In a surprise move, the RBI just cut its main interest rates for the second time in two months, taking it from 6.75% to 6.50%, in what the central bank calls a “pre-emptive” policy move, but what is in reality merely a confirmation that so far in 2015 at least 20 central banks have lowered their interest rate.
While every other word from talking-heads and policy-makers relates various anecdotes (or simple lies) about US economic growth, The Atlanta Fed appears to have taken a 'data-dependent' perspective on the real economy (as opposed to smoke and mirrors). Based on their GDPNow "nowcasting" model, The Atlanta Fed projects Q1 2015 GDP growth os just 1.2% (less than half current sell-side economist consensus) and getting weaker...
Yesterday, when we observed the latest record plunge in the Ukraine currency we predicted that the imploding, hyperinflating nation will "halt currency trading any minute." Well, Ukraine has so far not fully blocked all trading... yet, however hours ago Ukraine’s central bank did the next best thing when it announced it would "boost restrictions on capital operations as it fights to quell panic that has triggered deposit withdrawals and depleted foreign-exchange reserves, Governor Valeriya Gontareva said." The punchline, almost literally, "Panic must be stopped and we are doing that now,” Gontareva said. Because there is nothing that creates more panic than warning "panic must end or else..."
When the system is set up to encourage maximizing self-interest, accountability for the whole is lost. And once accountability for the effectiveness and health of the whole system is lost, the system will degrade and eventually collapse, for the same reason that unrestricted grazing by individuals eventually destroys the commons.
A quick recap of the key implications of Friday’s Greek “deal”, and what it means for the future of the Eurozone, the common currency and capital markets.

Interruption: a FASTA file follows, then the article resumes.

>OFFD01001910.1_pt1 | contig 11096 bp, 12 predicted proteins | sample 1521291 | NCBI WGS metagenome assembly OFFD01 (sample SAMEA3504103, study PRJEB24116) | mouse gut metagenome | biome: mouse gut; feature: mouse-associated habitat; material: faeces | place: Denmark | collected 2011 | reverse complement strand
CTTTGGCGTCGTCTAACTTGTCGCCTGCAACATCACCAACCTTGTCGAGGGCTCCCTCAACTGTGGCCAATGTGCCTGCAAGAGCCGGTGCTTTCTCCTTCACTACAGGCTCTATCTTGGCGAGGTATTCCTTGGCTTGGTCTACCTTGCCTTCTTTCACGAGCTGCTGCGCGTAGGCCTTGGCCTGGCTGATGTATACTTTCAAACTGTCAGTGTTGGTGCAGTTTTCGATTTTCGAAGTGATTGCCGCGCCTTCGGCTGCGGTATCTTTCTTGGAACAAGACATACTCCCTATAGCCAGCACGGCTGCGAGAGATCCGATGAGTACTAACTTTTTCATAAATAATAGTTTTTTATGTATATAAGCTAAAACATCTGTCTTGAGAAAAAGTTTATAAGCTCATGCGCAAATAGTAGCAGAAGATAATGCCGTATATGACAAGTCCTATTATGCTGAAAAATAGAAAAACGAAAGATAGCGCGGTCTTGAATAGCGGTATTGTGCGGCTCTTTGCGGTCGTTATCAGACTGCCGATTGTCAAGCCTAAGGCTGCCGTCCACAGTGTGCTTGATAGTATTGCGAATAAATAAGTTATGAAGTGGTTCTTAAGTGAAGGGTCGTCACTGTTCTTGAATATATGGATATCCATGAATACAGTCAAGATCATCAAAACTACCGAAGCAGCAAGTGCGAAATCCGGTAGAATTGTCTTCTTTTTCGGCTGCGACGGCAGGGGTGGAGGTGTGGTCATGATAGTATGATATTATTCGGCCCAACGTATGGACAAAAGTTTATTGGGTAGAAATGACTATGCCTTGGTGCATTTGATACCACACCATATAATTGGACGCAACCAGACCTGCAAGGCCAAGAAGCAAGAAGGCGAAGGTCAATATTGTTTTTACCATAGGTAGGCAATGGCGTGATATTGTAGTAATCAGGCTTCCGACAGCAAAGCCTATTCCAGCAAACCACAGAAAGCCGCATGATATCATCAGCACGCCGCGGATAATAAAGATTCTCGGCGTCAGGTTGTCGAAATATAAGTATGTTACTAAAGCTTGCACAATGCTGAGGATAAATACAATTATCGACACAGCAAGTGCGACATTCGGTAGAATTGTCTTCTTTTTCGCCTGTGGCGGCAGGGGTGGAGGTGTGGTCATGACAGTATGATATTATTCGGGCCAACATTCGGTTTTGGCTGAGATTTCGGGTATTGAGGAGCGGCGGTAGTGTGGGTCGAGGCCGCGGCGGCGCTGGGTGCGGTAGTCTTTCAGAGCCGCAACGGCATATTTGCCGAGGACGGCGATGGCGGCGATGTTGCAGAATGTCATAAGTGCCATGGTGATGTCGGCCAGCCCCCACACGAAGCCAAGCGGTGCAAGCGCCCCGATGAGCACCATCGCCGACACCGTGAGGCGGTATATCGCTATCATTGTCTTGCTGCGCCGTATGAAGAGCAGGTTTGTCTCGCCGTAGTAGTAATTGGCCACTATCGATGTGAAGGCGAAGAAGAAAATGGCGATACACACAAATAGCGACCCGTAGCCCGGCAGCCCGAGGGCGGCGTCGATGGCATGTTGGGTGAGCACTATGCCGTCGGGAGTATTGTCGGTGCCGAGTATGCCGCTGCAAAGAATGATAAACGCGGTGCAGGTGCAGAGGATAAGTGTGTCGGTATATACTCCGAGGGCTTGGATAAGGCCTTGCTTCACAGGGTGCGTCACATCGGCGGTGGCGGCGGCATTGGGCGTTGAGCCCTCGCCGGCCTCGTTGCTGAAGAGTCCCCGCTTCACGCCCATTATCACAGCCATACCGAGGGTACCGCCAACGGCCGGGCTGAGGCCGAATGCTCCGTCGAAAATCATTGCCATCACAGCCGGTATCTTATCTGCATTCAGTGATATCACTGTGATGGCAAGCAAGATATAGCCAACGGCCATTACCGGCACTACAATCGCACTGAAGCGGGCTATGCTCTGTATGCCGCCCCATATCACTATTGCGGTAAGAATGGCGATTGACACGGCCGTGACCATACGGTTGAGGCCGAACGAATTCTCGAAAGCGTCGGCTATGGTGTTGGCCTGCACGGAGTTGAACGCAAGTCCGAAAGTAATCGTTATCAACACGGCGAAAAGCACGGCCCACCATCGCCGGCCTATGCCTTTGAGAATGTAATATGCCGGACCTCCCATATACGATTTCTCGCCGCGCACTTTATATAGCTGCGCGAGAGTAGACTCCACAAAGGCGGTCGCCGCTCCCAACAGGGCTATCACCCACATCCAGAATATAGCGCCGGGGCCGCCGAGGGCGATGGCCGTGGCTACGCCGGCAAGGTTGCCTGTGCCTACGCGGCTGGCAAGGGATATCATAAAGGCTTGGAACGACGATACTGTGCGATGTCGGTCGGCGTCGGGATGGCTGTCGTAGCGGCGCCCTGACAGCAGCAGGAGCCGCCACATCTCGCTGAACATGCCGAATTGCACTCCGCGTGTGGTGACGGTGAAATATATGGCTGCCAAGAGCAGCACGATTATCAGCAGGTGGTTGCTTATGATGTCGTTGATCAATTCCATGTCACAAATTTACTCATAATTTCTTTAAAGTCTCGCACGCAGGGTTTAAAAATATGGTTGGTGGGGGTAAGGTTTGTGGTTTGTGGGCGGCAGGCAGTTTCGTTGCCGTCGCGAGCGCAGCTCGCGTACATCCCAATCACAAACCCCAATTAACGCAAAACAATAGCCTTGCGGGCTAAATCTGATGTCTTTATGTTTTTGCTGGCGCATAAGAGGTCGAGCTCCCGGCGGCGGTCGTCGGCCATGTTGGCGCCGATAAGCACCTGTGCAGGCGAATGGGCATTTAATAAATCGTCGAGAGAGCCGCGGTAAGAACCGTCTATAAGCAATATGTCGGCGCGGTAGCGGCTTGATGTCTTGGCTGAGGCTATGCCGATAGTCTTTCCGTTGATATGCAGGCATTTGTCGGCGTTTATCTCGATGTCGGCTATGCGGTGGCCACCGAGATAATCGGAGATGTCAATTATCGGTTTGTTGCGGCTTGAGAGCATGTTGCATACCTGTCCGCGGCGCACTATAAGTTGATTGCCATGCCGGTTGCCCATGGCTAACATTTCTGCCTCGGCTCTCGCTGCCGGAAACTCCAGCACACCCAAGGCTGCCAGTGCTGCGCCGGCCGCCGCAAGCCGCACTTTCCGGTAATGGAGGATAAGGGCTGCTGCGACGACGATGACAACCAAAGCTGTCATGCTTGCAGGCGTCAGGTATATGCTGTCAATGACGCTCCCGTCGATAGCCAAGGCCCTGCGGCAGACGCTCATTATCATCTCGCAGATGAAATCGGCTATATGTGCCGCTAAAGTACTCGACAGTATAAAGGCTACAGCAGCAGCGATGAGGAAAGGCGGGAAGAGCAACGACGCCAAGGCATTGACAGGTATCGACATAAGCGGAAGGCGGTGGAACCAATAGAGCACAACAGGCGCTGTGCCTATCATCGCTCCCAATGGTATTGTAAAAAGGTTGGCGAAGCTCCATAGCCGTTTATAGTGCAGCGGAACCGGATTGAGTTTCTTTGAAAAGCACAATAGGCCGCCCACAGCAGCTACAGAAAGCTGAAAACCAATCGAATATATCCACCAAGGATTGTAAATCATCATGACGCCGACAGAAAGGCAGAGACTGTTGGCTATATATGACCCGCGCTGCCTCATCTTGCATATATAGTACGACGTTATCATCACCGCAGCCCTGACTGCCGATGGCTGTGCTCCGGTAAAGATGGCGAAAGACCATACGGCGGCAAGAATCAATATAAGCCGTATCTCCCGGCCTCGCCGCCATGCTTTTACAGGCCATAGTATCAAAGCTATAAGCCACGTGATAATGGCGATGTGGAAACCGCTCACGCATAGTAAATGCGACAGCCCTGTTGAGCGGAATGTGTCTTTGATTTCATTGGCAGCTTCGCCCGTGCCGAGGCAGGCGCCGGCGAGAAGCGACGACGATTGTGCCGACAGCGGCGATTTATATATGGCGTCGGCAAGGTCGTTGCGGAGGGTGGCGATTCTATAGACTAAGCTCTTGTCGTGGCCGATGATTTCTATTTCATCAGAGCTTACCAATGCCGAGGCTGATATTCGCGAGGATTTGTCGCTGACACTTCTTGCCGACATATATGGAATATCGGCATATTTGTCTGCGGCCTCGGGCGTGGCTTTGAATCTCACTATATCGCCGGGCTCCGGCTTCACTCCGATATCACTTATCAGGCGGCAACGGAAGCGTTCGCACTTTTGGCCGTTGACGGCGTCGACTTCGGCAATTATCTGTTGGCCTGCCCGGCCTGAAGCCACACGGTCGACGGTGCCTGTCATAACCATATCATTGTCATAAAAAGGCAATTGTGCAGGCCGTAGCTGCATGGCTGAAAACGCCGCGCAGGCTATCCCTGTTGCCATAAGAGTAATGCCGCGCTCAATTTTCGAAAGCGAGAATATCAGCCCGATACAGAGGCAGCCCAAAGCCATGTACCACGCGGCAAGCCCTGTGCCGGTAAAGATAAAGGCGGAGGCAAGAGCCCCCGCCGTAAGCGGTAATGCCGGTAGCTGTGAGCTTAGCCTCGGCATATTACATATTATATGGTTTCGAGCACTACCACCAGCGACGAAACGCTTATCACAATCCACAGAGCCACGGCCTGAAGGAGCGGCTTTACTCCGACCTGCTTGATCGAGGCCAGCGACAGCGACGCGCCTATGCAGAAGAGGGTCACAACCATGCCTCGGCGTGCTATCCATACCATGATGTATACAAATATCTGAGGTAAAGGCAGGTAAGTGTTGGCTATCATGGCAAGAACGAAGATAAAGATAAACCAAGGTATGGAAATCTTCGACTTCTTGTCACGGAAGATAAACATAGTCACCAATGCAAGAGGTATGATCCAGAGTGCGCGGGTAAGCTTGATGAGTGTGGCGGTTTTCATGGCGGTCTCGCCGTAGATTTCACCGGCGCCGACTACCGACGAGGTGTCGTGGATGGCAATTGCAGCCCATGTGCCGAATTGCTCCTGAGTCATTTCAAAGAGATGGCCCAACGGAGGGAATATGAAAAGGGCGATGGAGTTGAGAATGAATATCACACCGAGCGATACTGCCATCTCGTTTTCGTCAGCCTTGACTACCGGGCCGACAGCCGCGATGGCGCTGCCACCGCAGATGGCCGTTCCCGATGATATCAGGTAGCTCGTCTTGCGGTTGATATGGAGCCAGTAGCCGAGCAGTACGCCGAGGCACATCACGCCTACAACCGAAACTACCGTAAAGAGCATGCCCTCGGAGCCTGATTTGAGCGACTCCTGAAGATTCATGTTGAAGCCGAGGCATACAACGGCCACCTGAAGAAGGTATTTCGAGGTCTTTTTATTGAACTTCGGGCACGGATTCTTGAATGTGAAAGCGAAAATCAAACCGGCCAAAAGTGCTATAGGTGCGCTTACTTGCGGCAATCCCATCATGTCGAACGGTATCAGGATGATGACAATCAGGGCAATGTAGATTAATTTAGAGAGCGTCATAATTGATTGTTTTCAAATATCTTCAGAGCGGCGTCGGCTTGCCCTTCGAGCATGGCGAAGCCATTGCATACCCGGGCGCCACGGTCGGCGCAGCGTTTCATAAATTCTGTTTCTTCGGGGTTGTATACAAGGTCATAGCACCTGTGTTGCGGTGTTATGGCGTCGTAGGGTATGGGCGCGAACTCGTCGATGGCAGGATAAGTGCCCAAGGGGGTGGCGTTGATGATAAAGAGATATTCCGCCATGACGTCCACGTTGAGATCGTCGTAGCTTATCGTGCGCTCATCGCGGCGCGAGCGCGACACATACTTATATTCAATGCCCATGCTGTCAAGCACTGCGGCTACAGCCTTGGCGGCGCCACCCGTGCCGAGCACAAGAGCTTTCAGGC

The fact that there is a debate about a quarter-point rate hike tells us that extraordinarily low interest rates have mostly failed to deliver a robust recovery. That people opposed to even the tiniest increase in rates are resorting to hyperbole tells us that they too know this. The thinking seems to be that six years into near-zero policy, the only reason it hasn’t worked is because it hasn’t been tried long enough. Meanwhile, the dangerous side effects of year after year of artificially low rates continue to grow.
Greece Willing To Do "Whatever It Can" To Reach Deal After Greek Liquidity Situation Deteriorates RapidlySubmitted by Tyler Durden on 02/13/2015 09:25 -0400
"Greece will make every effort to reach an agreement with its euro zone partners at Monday's meeting of euro zone finance ministers on how to transition to a new support program, its government spokesman said on Friday. "We will do whatever we can so that a deal is found on Monday," Gabriel Sakellaridis told Skai TV. "If we don't have an agreement on Monday, we believe that there is always time so that there won't be a problem." The reason for this rapid about face? "Senior bank officials have told Kathimerini that almost all the liquidity available to Greece (59.5 billion euros) has been absorbed and that banks’ total dependence on the Eurosystem amounts to 90 billion. The rapid deterioration in liquidity conditions has been attributed to the uncertainty that arose when the snap general elections were called as well as the new government’s inability to reach a swift agreement with the country’s creditors." As usual: money threatening to walk, walks.